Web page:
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Return On Investment: An Interview With Nigeria’s Trade Minister

During the U.N. General Assembly meeting last week, a number of African leaders had lunch with President Donald Trump. They met to discuss U.S. investments that could help develop and provide security for the region, including a multi-billion dollar railway concession deal GE recently signed with Nigeria.  

WSHU’s Ebong Udoma reached the Nigerian minister of Industry, Trade and Investment at the conference and asked how difficult it is to get U.S. investment in a region where China seems to be at the forefront of such deals.     

Below is a transcript of their conversation.

Okechukwu “Okey” Enelamah, thank you for joining us. You just got a billion dollar investment from China. Is that where you’re turning to now? Are you getting any Western investments in Nigeria?

The opportunities in Nigeria are so significant and so extensive that there’s not going to go one size fits all. China is important, Asia is important. but so is the U.S. That’s why we’re in the U.S. this week as you may know. And we’ve been having meetings with investors. And the U.S. remains a very important strategy bracket for Nigeria and for Africa in general. 

So if you look at what’s happening in agriculture and agri-processing and industry, if you look at the deal we signed with GE, General Electric, there’s a $2 billion deal to take over some of the railway concession. If you look at what some of the other U.S. companies are doing in food, the deal that Coca-Cola did with Chi (a Nigerian juice company), a $400 million deal, the deal that Kellogg’s did with a group called Tolaram, that was also a multi-hundred million dollar deal.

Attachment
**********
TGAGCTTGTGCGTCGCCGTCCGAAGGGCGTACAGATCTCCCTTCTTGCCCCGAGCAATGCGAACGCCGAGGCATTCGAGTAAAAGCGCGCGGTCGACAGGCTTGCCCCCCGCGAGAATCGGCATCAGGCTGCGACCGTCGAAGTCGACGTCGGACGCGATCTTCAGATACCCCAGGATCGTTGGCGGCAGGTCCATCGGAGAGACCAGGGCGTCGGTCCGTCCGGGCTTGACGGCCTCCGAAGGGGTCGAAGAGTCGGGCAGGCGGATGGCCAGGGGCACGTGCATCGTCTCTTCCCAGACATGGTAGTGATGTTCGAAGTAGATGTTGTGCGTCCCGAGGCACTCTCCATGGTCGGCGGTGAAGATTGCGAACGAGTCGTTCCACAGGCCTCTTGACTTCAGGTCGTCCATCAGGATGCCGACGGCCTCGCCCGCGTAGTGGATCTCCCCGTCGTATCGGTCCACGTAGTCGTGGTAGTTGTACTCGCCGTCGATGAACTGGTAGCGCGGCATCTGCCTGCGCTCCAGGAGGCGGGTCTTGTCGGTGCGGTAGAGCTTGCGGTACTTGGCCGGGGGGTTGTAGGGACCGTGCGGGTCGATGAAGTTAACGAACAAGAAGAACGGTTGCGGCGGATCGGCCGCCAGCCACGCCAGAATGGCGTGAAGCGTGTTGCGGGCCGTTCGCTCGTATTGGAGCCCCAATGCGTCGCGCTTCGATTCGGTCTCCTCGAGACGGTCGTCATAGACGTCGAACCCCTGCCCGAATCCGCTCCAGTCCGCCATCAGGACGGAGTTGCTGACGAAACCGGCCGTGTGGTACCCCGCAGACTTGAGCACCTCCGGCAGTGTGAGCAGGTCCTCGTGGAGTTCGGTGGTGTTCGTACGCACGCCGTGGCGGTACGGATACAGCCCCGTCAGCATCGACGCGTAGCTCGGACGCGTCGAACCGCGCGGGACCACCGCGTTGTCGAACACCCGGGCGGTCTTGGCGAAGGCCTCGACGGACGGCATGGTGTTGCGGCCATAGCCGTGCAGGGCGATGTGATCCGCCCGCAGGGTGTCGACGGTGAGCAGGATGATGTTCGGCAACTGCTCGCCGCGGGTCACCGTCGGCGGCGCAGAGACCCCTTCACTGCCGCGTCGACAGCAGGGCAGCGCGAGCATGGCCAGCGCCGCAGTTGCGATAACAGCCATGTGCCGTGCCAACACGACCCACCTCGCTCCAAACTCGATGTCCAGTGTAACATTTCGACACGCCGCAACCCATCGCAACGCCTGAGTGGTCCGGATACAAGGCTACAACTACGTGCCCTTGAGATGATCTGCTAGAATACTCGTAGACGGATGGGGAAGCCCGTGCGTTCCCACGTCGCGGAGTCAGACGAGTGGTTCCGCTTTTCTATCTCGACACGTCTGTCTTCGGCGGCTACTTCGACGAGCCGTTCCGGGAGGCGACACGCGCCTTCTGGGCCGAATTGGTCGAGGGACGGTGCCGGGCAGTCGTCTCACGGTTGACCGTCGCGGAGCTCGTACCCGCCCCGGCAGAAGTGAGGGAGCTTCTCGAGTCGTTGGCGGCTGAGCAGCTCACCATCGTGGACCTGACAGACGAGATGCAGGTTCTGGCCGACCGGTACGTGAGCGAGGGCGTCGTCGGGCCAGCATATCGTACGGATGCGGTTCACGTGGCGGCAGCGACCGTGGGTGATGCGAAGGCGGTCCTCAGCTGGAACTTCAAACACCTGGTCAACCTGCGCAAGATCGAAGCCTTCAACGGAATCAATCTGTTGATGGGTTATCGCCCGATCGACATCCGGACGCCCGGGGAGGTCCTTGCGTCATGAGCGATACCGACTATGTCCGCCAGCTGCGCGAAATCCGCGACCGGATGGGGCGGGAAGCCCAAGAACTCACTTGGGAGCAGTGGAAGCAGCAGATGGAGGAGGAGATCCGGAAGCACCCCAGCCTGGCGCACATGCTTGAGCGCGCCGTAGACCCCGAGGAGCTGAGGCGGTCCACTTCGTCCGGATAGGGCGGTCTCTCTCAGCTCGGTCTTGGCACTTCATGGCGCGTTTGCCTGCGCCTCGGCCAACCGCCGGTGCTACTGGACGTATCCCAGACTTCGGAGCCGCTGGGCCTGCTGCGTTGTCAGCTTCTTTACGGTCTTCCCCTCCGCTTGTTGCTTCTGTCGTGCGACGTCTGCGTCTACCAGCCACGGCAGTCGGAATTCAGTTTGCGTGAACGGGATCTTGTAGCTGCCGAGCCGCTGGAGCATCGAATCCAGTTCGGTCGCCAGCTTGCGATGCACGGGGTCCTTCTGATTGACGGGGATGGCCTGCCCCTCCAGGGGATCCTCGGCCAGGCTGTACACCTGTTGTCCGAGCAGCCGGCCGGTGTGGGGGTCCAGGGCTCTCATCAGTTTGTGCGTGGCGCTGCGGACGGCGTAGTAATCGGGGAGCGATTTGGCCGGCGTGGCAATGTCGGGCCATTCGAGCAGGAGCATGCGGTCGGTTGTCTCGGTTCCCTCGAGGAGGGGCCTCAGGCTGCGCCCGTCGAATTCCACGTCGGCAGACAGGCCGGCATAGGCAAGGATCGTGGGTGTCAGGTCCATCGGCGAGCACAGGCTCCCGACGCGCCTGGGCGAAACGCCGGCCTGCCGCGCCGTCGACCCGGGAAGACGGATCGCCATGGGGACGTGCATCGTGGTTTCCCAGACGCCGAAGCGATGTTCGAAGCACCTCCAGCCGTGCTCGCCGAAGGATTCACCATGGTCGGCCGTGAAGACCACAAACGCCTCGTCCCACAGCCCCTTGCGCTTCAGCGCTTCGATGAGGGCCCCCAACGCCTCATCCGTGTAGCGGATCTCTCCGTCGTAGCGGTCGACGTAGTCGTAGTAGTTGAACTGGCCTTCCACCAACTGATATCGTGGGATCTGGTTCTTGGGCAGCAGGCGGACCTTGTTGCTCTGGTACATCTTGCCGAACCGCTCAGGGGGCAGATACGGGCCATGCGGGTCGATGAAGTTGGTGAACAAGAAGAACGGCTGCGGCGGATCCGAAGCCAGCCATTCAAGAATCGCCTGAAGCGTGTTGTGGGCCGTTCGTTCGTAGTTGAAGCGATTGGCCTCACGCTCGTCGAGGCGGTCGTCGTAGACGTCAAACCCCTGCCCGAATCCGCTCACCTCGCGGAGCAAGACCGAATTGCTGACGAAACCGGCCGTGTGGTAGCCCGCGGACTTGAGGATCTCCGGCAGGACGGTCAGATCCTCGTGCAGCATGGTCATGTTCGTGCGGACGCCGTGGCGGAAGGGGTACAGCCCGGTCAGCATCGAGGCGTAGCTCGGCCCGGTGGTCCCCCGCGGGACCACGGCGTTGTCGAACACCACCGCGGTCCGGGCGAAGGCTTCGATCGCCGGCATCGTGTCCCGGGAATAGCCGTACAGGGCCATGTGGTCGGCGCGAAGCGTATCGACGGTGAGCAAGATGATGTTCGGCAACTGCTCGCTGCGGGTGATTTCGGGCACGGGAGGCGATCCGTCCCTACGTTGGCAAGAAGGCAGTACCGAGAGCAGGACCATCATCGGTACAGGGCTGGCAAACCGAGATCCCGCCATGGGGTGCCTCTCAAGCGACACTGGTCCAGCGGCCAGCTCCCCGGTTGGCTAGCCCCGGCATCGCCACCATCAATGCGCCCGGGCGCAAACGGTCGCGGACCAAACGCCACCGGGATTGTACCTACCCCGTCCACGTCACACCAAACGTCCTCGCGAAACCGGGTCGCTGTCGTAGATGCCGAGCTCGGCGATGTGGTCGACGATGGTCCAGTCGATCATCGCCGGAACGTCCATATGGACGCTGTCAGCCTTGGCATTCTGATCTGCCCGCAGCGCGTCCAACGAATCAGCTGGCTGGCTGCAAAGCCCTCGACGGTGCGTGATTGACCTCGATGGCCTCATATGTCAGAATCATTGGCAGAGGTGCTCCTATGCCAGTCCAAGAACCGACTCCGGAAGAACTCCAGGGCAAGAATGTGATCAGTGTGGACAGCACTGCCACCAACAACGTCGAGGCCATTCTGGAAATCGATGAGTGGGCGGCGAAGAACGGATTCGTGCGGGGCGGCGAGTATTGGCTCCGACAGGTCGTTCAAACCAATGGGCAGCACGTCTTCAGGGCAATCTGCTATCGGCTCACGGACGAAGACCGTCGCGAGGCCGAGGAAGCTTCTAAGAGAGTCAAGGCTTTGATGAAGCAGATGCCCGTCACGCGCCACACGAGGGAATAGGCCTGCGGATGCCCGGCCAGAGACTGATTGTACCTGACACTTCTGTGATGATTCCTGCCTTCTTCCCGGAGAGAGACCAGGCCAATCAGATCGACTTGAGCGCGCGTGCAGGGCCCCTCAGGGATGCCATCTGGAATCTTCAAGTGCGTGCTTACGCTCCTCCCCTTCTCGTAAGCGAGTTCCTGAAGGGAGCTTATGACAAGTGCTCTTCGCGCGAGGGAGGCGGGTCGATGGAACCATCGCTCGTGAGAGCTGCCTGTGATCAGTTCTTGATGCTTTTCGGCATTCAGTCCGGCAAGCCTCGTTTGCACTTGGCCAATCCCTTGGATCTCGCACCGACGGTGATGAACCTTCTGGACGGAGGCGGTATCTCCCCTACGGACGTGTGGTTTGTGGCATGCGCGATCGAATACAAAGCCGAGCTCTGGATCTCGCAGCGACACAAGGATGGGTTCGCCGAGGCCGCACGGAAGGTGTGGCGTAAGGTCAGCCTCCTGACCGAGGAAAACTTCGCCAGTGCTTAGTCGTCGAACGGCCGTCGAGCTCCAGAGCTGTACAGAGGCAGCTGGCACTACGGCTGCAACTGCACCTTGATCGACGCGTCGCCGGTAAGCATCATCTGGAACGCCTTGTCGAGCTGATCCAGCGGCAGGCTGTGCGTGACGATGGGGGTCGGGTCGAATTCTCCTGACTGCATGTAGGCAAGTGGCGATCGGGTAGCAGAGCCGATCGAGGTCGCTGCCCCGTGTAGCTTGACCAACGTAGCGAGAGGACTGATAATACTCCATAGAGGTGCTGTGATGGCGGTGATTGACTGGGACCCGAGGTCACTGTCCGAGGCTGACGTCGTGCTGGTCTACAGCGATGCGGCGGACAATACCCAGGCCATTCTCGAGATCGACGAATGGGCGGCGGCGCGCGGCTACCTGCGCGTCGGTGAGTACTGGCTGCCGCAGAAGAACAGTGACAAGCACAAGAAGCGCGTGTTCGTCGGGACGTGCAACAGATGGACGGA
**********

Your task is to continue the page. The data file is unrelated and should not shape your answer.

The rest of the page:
So I think the U.S. remains a very important ally, and a very important market and a very important set of investors for Nigeria.  

The U.S. stock market is doing fabulously well right now. In the past year the S&P 500 is up 16 percent and the Dow is up 18 percent, and we haven’t even yet had President Trump’s promised tax cuts and the big infrastructure plan. So why should a U.S. investor want to put money in Nigeria?

A lot of long-term sustainable investments that one can make will come from major markets like Nigeria. And if we succeed in our reform agenda, which we’re making headway, then I think you will find that it will offer many opportunities to, not just to U.S. investors, but to investors around the world, and even domestic investors.   

If you look at the infrastructure deficit or the infrastructure gap in Nigeria, I think provided where we invite the private sector to work with us to improve that infrastructure, they can get very good returns. From concessioning our airports, our routes, our railways and all the other infrastructure we need for running our businesses, and that’s what we’re planning to do.

Nigeria is going to be the 3rd largest in population by the year 2050. Between now and 2050, we expect half of the growth in the world is going to be in Africa and much of that is going to be in Nigeria. What does that mean? How do you care for that expanding population?

I think the most important thing is that the growth plan is focused on investing in our people. If we actually invest in the education of our people in health care and we develop opportunities through industry and the economy like we’re working on, I think you’ll find that our population will become our most potent asset. And I think that’s where we’re headed.

You say 15 million jobs in the next three years. Is that a realizable goal?

I think it can be a realizable goal but it’s not automatic. The reason why is that if you look at the infrastructure ambitions and program of the government, that alone will create millions of jobs. If you look at what we’re doing in housing, that will create lots of jobs. I think one should always remember that the flip side of underdevelopment is opportunity for growth and therefore for employment because you need people to do that work. And we are well on our way.   

As WSHU Public Radio’s award-winning senior political reporter, Ebong Udoma draws on his extensive tenure to delve deep into state politics during a major election year.